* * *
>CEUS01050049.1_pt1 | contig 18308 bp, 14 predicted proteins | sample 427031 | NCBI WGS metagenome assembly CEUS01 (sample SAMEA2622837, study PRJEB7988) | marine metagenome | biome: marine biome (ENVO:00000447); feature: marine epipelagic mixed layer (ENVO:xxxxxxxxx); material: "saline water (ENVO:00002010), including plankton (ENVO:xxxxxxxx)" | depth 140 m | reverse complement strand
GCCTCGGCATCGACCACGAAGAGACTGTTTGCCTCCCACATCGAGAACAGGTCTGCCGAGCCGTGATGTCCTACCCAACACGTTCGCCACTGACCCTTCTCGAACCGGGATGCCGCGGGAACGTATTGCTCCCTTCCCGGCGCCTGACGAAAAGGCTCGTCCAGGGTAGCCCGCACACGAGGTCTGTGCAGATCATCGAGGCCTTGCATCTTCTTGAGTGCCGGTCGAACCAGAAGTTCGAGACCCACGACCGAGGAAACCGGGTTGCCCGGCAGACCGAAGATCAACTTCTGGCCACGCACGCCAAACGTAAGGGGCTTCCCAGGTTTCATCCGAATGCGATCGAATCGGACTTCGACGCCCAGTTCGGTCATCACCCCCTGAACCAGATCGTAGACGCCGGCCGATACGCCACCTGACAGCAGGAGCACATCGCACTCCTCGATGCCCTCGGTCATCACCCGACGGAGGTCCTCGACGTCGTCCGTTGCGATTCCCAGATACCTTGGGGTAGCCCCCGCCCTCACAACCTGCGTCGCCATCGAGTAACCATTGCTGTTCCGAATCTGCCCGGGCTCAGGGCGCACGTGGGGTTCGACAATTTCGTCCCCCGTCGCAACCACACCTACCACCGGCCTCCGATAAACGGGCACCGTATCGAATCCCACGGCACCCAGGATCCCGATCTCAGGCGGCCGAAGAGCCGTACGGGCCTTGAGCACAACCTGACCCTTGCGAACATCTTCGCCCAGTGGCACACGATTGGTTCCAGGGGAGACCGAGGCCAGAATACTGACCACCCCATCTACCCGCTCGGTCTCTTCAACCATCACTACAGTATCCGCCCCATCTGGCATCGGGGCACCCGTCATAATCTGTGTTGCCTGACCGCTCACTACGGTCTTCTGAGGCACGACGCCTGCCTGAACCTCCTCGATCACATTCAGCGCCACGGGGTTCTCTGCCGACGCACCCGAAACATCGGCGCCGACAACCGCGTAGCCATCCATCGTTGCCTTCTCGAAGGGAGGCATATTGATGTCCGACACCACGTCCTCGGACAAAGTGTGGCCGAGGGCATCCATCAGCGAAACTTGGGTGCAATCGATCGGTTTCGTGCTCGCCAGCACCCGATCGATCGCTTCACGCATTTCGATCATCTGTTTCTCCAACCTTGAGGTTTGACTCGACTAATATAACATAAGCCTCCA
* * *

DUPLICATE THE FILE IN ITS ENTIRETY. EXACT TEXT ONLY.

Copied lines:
>CEUS01050049.1_pt1 | contig 18308 bp, 14 predicted proteins | sample 427031 | NCBI WGS metagenome assembly CEUS01 (sample SAMEA2622837, study PRJEB7988) | marine metagenome | biome: marine biome (ENVO:00000447); feature: marine epipelagic mixed layer (ENVO:xxxxxxxxx); material: "saline water (ENVO:00002010), including plankton (ENVO:xxxxxxxx)" | depth 140 m | reverse complement strand
GCCTCGGCATCGACCACGAAGAGACTGTTTGCCTCCCACATCGAGAACAGGTCTGCCGAGCCGTGATGTCCTACCCAACACGTTCGCCACTGACCCTTCTCGAACCGGGATGCCGCGGGAACGTATTGCTCCCTTCCCGGCGCCTGACGAAAAGGCTCGTCCAGGGTAGCCCGCACACGAGGTCTGTGCAGATCATCGAGGCCTTGCATCTTCTTGAGTGCCGGTCGAACCAGAAGTTCGAGACCCACGACCGAGGAAACCGGGTTGCCCGGCAGACCGAAGATCAACTTCTGGCCACGCACGCCAAACGTAAGGGGCTTCCCAGGTTTCATCCGAATGCGATCGAATCGGACTTCGACGCCCAGTTCGGTCATCACCCCCTGAACCAGATCGTAGACGCCGGCCGATACGCCACCTGACAGCAGGAGCACATCGCACTCCTCGATGCCCTCGGTCATCACCCGACGGAGGTCCTCGACGTCGTCCGTTGCGATTCCCAGATACCTTGGGGTAGCCCCCGCCCTCACAACCTGCGTCGCCATCGAGTAACCATTGCTGTTCCGAATCTGCCCGGGCTCAGGGCGCACGTGGGGTTCGACAATTTCGTCCCCCGTCGCAACCACACCTACCACCGGCCTCCGATAAACGGGCACCGTATCGAATCCCACGGCACCCAGGATCCCGATCTCAGGCGGCCGAAGAGCCGTACGGGCCTTGAGCACAACCTGACCCTTGCGAACATCTTCGCCCAGTGGCACACGATTGGTTCCAGGGGAGACCGAGGCCAGAATACTGACCACCCCATCTACCCGCTCGGTCTCTTCAACCATCACTACAGTATCCGCCCCATCTGGCATCGGGGCACCCGTCATAATCTGTGTTGCCTGACCGCTCACTACGGTCTTCTGAGGCACGACGCCTGCCTGAACCTCCTCGATCACATTCAGCGCCACGGGGTTCTCTGCCGACGCACCCGAAACATCGGCGCCGACAACCGCGTAGCCATCCATCGTTGCCTTCTCGAAGGGAGGCATATTGATGTCCGACACCACGTCCTCGGACAAAGTGTGGCCGAGGGCATCCATCAGCGAAACTTGGGTGCAATCGATCGGTTTCGTGCTCGCCAGCACCCGATCGATCGCTTCACGCATTTCGATCATCTGTTTCTCCAACCTTGAGGTTTGACTCGACTAATATAACATAAGCCTCCA